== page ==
We took a
jolly trip out to the Continental factory in Germany last week accompanied by Rob who regularly liases with the brand and often takes journalists and dealers on tours of the company’s premises to display just how much work goes into the making of a tyre. We’ll be featuring more about them and their tyres next week, but for now enjoy a few words with Rob and learn how to get that elusive bike industry job…
RS: Rob Scullion, 28, near Macclesfield.Where did you grow up?
Aberystwyth, Mid Wales. Awesome riding to be had if you know where to look!Have you always been into bikes? Where did that interest come from?
Always loved riding bikes, used to love watching Tour de France when I was a kid. I didn’t really get in to them properly until I was about 13/14, ended up drifting in to it due to my group of mates in school riding loads. I used to play a lot of football!Is bike riding in the family gene?
My aunt has always been heavily involved in the bike industry, so always used to look up to her work and her racing (on a rigid with canti brakes!). My brother Pete is massively in to it (he works at Orange Mountain Bikes), I don’t know many people who ride as much as he does.What style of riding do you do? How has that changed throughout your time on a bike and how do you think it reflects on the general MTB riding trends?
I used to be really snobby about pigeon holing my riding style; I have raced downhill for a long time and used to think anything other than that was rubbish. But as you get older responsibilities take over a bit and it eats in to your riding time. Now I’m happy to get out on any bike, I love going for a blast in the hills on my road bike, or heading down to the local pump track for a few laps. If you are out with mates riding it doesn’t really matter what bike you’re on!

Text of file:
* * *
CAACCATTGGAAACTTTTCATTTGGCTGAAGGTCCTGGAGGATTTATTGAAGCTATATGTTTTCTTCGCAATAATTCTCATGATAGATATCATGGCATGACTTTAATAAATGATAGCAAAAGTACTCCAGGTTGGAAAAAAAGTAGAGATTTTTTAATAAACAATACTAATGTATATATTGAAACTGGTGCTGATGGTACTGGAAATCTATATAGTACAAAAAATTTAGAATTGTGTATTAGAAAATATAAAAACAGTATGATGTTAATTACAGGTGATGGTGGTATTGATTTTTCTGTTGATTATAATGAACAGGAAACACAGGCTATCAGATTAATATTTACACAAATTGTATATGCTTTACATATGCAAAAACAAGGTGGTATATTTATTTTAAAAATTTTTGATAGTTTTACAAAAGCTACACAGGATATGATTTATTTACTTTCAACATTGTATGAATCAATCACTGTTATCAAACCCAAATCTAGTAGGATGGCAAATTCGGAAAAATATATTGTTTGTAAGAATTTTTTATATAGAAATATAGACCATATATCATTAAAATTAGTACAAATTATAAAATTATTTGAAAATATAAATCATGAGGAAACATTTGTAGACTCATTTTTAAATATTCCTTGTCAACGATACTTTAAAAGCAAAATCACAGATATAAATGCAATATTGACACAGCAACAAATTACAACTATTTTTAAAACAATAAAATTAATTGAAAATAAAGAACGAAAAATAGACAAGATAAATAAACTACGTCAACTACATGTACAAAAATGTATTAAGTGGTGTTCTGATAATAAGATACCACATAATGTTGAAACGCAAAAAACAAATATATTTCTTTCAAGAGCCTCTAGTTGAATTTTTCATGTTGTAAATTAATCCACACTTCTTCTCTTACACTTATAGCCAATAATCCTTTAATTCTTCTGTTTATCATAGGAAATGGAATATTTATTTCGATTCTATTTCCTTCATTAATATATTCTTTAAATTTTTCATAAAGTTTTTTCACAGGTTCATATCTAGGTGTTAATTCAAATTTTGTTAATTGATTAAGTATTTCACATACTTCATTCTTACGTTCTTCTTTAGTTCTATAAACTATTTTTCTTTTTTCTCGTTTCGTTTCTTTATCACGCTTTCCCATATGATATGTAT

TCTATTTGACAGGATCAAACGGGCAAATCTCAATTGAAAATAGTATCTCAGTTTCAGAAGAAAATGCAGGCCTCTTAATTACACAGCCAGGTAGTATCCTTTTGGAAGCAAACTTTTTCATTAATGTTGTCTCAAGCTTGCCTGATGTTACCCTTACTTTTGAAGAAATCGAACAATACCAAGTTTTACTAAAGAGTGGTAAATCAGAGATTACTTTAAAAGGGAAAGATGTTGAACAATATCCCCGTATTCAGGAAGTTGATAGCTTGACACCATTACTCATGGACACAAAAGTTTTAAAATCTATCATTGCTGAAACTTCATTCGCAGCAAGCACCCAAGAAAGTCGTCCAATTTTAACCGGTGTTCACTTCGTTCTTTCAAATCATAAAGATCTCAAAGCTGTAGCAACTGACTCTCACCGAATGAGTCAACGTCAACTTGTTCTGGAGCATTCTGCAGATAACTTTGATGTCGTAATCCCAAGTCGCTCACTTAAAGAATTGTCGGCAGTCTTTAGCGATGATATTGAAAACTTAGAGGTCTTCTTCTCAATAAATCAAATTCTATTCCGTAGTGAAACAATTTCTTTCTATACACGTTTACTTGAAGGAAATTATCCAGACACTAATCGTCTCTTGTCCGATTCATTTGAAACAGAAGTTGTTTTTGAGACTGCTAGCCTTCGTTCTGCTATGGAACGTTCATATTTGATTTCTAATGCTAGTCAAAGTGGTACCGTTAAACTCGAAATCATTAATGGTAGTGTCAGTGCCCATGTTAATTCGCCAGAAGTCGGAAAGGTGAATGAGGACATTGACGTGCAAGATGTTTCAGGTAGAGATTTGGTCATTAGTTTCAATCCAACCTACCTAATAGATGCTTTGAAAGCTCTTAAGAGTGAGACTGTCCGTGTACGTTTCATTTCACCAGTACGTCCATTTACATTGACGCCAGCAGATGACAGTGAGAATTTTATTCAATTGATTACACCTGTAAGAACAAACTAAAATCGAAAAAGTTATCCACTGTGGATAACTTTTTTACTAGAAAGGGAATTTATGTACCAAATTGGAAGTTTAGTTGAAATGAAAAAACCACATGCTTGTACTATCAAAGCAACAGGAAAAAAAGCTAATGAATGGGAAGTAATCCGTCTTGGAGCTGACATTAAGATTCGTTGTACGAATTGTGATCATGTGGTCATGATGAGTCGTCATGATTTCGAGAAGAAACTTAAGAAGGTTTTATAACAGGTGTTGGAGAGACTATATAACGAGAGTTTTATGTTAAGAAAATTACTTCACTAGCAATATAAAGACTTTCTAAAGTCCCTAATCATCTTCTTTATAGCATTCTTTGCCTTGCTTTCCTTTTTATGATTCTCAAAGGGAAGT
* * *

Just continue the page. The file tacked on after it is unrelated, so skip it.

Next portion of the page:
I now like to race a bit of gravity enduro, it seems to be the best way to combine my competitiveness, riding with mates and having a laugh. I have fallen in to it in the last few years so I guess it follows the industry trend a little. A lot of it has to do with what you can do on trail bikes now; my Orange Alpine 160 is longer and slacker than my DH race bike from 10 years ago… I’m riding the same trails, but riding to the top rather than uplifting and not really going any slower on the downs.THE JOB Job title
Northern Sales Manager at Cambrian TyresHow did you come to be doing your job? How long have you been in that position?
I had started a degree and after the first year realised that it was a bit heavy for me, I was in the process of swapping to a different course and heard about an office post coming up. The offices are over the road from the bike shop I used to work in part time. I thought I’d apply and see how the job was, with uni always being a backup. I went in as my boss’s assistant essentially doing all the day-to-day things that he didn’t need to be tied up with. Over time I have just ended up taking on more responsibilities and my job title has morphed along with it.What do you do day-to-day?
I can have an extremely varied day, which always revolves around driving and a lot of emails! One of my key roles is to visit bike shops to provide staff training, leave P.O.S. and generally keep our customers up to date with our product.